At the turn of 2021, Ed Gainey launched his campaign for mayor of Pittsburgh on the idea of bringing people together — that city government could “change lives, uplift communities and fix what’s broken” — and as the year ends, he’ll rely on those people to help him do it.
Mr. Gainey, the mayor-elect who will take the oath of office in January to succeed outgoing Mayor Bill Peduto, will lean on the help of four transition committees, packed to the brim with members he picked to “reflect the rich diversity,” he said, of the city he hopes to unite.
In interviews with the Pittsburgh Post-Gazette and in public comments, members of those committees — guided by subject areas that were pillars of Mr. Gainey’s campaign platform — said they will be driven by a desire to make Pittsburgh more equitable for its residents, especially in low income communities and communities of color.
“There are lot of people in the city of Pittsburgh who have not been seen for a very long time,” said Tiffany Taulton, director of community initiatives for the Hazelwood Initiative and a member of the transition committee on infrastructure and environment. “I’m really excited about this opportunity for [Mr. Gainey] to show all of us that we all belong here — that our struggles are real and they’re going to be addressed.”
Leaders of the transition effort said the committees will meet biweekly and will issue a final report of recommendations in mid-April to the new mayor and the general public — built on “an extensive process to engage the public” and solicit feedback from experts, said transition co-chair Angel Gober.
Ms. Taulton, a member of the committee that — according to a written plan — will explore how to improve and maintain the city’s physical infrastructure “with a special focus on environmental justice,” said she wants to ensure that low-income communities and communities of color are considered when city government thinks about health, safety and sustainability.
Hazelwood is one of those communities that’s been “historically neglected,” said Ms. Taulton, who also teaches environmental justice at Duquesne University. It’ll take consciously investing in those communities that have seen long-term disinvestment, and thinking of how long-term plans can weave between numerous subject areas to build infrastructure that’s good for both the city and its residents, she added.
A self-proclaimed “lover of trees,” Ms. Taulton said one of her biggest priorities is to talk about how trees can protect air quality and help to manage storm water in low-income communities that don’t traditionally have much tree cover.
“You have very big disparities in communities of color that often times leave them more vulnerable to flooding, air quality issues and heat island effects,” Ms. Taulton said. “Studies have shown areas that don’t have tree cover can be up to 17 degrees higher than areas that do.”
A desire to right these disparities and foster a “city for all” was at the center of Mr. Gainey’s campaign, and in a welcome letter to the transition plan, he wrote that it’s “our opportunity to unite and plan for the future” of a city long called America’s most livable, but where Black residents — specifically Black women — face outsize challenges. The common thread that should unite the transition committees, the Lincoln-Lemington state lawmaker wrote, is an “equity and empowerment lens.”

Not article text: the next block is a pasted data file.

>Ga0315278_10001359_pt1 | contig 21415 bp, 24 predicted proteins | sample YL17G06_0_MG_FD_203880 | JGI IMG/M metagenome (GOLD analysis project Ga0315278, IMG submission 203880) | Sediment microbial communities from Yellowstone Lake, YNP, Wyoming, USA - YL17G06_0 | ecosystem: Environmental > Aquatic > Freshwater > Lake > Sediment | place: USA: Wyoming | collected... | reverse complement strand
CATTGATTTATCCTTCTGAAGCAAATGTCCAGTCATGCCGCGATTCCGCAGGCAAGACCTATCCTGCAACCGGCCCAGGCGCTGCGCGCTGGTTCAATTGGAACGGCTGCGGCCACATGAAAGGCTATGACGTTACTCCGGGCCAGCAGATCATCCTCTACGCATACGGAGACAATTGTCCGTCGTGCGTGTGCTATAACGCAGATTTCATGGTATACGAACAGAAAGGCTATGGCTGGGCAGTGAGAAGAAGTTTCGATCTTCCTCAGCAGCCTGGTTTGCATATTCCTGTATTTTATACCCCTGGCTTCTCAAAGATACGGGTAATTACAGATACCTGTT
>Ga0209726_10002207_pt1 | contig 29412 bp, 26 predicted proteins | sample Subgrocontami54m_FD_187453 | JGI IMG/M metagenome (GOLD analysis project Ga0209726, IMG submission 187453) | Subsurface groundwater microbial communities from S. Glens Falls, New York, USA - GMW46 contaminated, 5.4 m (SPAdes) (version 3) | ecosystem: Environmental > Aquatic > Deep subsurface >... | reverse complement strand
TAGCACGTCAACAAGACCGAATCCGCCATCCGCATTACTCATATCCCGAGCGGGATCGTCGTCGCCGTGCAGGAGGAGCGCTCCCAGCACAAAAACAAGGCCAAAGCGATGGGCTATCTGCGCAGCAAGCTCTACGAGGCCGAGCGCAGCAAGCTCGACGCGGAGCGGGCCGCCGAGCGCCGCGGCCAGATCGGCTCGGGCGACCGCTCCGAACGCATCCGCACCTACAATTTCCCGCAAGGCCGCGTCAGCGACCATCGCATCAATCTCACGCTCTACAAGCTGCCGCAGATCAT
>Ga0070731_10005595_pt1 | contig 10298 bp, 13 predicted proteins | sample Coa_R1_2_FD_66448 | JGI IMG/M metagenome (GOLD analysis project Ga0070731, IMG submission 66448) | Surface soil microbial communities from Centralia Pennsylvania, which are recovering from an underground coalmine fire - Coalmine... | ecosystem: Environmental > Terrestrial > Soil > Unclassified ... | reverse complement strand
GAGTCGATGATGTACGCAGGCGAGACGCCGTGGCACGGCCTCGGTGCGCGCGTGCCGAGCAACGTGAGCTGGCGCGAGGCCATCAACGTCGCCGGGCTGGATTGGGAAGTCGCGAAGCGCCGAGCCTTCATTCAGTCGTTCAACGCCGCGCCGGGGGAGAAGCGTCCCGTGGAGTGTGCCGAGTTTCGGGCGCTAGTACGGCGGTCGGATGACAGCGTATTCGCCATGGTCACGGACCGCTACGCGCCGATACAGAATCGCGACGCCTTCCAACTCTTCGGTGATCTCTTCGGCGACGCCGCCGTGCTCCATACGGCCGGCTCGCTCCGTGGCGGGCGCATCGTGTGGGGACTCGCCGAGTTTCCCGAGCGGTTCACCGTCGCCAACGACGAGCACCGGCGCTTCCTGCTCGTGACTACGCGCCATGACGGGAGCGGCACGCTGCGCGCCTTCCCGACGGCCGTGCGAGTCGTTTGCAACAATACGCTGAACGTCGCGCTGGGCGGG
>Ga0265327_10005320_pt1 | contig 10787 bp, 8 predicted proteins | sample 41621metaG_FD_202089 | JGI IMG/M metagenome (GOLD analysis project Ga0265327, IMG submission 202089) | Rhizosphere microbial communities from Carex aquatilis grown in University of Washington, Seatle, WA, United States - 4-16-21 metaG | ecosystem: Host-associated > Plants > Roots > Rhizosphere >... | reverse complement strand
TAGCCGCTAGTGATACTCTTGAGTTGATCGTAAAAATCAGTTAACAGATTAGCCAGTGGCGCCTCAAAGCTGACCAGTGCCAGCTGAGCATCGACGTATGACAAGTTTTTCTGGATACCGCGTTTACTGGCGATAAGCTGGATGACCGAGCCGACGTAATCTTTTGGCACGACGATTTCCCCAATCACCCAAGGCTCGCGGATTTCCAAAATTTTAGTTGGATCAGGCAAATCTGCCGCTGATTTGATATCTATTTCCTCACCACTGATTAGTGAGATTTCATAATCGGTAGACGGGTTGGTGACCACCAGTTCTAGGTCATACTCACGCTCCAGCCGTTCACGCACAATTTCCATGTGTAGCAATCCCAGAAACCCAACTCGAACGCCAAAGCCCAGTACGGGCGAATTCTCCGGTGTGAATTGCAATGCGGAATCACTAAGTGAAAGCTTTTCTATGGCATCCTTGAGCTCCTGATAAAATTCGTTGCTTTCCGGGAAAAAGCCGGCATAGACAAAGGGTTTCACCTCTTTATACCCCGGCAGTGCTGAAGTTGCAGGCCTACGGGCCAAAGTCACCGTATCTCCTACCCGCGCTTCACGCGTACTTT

Dr. Kathi Elliott, who serves as CEO of Gwen’s Girls and is a co-chair of the health and safety committee, said Mr. Gainey has been engaged on the issue of systemic inequities impacting Black girls and women in Pittsburgh — an issue that she’s worked to address in her professional life.
Dr. Elliott said she’s looking forward to working with the mayor-elect to “tackle the inequities that were highlighted in the Gender Equity Commission report,” a study that Mr. Gainey cited numerous times during his run to assert that Pittsburgh is turning its back on many of its own residents.
The 2019 report found that Black residents in Pittsburgh could move to almost any other U.S. city of comparable size and have a better quality of life — with Black women, for example, facing higher rates of maternal mortality and poverty and lower rates of college readiness and employment.
The health and safety committee, co-chaired by Dr. Elliott and Wasi Mohamed, who is senior policy officer at The Pittsburgh Foundation, will also work to “consider social determinants of health and approaches to eradicating health disparities.” It’s a goal reminiscent of Mr. Gainey’s repeated pledge to bring a comprehensive public health plan to address the root causes of violence, from drug and alcohol use and education to poverty and the lack of opportunities.
The lack of opportunity will be a main focus of the committee on education and workforce development, tasked with making recommendations on how to “achieve shared prosperity” for residents by matching their skills with the needs of the city’s growing economies.
Eager to work with a committee he said “touches all sides of the city” in its diversity and expertise, Darrin Kelly, president of the Allegheny Fayette Central Labor Council and co-chair of the committee, said that in respect of the committee’s work, he’d like to get together with members before talking about specific policy recommendations.
Mr. Kelly said he’ll approach the work by emphasizing the need to protect workers — specifically those on the front lines of the COVID-19 pandemic — and to provide opportunities for people who may not have had them.
The committees will begin their biweekly meetings and public town halls in January, officials said.
Julian Routh: firstname.lastname@example.org; Twitter: @julianrouth
First Published December 26, 2021, 6:00am